Tags: laborvisualization, economicindustry

WordPress TAGS: labor, visualization, economic, industry.

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China is trying to turn itself into a country of 19 super-regions

China is trying to turn itself into a country of 19 super-regions | Geography Education | Scoop.it

"China's urbanization is a marvel. The population of its cities has quintupled over the past 40 years, reaching 813m. By 2030 roughly one in five of the world’s city-dwellers will be Chinese. But this mushrooming is not without its flaws. Restraining pell-mell urbanization may sound like a good thing, but it worries the government’s economists, since bigger cities are associated with higher productivity and faster economic growth. Hence a new plan to remake the country’s map.

The idea is to foster the rise of mammoth urban clusters, anchored around giant hubs and containing dozens of smaller, but by no means small, nearby cities. The plan calls for 19 clusters in all, which would account for nine-tenths of economic activity (see map). China would, in effect, condense into a country of super-regions."

Seth Dixon's insight:

This type of plan would have been politically and economically unthinkable in years past, but the time-space compression (convergence) has made the distances between cities less of a barrier.  High-speed transit in the form of bullet trains link cities to other cities within the cluster more tightly together and the threshold of the functional region expands.  While some of these clusters are more aspirational, the top three (Hong Kong, Shanghai, Beijing) are already powerful global forces.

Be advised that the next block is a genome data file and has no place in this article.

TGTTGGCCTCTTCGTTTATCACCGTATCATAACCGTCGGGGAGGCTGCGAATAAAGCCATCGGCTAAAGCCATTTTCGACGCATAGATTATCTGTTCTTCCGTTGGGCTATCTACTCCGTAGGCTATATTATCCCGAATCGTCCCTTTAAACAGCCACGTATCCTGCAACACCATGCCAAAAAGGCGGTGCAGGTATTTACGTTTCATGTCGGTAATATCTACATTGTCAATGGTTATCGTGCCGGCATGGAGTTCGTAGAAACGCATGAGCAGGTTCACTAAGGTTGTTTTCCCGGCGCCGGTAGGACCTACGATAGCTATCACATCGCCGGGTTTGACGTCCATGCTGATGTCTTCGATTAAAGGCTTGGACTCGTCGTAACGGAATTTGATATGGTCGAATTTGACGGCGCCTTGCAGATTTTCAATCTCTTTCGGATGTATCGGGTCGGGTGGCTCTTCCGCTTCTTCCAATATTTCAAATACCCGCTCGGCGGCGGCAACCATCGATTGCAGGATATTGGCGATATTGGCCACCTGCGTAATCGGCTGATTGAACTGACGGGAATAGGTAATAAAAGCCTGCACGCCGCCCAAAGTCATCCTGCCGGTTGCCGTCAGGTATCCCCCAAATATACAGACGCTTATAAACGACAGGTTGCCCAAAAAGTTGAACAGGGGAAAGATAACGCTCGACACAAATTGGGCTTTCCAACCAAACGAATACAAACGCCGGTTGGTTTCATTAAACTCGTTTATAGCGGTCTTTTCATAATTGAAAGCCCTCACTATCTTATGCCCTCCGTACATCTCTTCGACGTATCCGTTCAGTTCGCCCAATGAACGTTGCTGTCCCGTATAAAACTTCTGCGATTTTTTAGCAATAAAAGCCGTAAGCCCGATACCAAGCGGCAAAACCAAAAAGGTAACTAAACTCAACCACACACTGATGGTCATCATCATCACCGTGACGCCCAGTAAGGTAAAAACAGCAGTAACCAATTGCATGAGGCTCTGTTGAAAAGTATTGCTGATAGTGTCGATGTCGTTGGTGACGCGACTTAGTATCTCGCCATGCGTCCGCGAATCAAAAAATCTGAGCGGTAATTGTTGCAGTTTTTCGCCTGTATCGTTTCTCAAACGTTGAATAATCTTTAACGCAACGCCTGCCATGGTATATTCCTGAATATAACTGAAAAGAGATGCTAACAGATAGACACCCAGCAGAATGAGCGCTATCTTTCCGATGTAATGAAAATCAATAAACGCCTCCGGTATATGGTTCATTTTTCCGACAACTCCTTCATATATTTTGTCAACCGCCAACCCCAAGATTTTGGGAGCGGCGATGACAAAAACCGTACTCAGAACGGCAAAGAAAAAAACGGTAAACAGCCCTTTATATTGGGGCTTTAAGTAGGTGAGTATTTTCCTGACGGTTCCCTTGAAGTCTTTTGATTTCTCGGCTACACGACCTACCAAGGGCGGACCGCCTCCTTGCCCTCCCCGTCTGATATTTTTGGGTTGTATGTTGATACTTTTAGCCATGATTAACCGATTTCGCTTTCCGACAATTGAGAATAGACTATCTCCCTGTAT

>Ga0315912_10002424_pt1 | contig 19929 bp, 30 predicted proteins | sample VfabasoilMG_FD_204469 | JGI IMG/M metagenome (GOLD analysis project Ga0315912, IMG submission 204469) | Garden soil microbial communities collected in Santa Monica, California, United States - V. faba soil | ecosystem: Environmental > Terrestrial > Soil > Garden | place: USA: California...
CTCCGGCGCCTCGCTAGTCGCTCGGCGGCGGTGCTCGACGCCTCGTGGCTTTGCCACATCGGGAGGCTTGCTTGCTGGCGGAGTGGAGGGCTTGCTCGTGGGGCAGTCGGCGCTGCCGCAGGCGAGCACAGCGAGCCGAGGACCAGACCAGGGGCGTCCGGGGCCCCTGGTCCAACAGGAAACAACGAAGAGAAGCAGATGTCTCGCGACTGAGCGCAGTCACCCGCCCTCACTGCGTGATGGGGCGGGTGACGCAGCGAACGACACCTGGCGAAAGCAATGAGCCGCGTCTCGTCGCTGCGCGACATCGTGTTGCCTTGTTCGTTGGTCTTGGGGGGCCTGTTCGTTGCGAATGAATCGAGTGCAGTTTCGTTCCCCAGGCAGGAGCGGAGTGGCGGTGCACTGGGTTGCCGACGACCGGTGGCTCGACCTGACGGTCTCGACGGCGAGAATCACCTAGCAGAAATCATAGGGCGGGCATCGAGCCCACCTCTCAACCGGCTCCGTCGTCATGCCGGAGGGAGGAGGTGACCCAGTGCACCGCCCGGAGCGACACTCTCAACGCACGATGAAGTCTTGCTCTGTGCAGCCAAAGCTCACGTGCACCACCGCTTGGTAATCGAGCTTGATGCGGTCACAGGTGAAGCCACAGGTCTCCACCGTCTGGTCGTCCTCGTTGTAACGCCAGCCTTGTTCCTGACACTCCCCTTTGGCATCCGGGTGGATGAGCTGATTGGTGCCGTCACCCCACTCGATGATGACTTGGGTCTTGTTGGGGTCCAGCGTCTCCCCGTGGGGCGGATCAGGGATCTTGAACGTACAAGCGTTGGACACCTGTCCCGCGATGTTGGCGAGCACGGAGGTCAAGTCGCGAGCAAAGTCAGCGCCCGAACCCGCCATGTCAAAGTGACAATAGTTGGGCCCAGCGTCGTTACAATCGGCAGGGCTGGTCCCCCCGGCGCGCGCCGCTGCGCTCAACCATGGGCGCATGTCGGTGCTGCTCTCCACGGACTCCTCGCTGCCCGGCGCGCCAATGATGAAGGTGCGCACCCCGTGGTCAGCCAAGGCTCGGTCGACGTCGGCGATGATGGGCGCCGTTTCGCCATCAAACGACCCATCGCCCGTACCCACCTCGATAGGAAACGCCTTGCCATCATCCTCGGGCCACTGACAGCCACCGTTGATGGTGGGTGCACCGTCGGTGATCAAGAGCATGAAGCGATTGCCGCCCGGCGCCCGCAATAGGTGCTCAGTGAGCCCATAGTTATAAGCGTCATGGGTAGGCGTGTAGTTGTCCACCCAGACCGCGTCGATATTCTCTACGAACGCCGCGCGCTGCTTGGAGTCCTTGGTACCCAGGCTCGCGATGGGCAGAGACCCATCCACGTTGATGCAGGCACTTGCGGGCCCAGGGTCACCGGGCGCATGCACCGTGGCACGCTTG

Scoop.it Tags: urbanregions, transportation, megacities, economic, planning, China, East Asia.

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Chile’s Energy Transformation Is Powered by Wind, Sun and Volcanoes

Chile’s Energy Transformation Is Powered by Wind, Sun and Volcanoes | Geography Education | Scoop.it

"Once energy dependent, Chile is on track to become a renewables powerhouse with the potential to export electricity. Chile is on track to rely on clean sources for 90 percent of its electricity needs by 2050, up from the current 45 percent."

Seth Dixon's insight: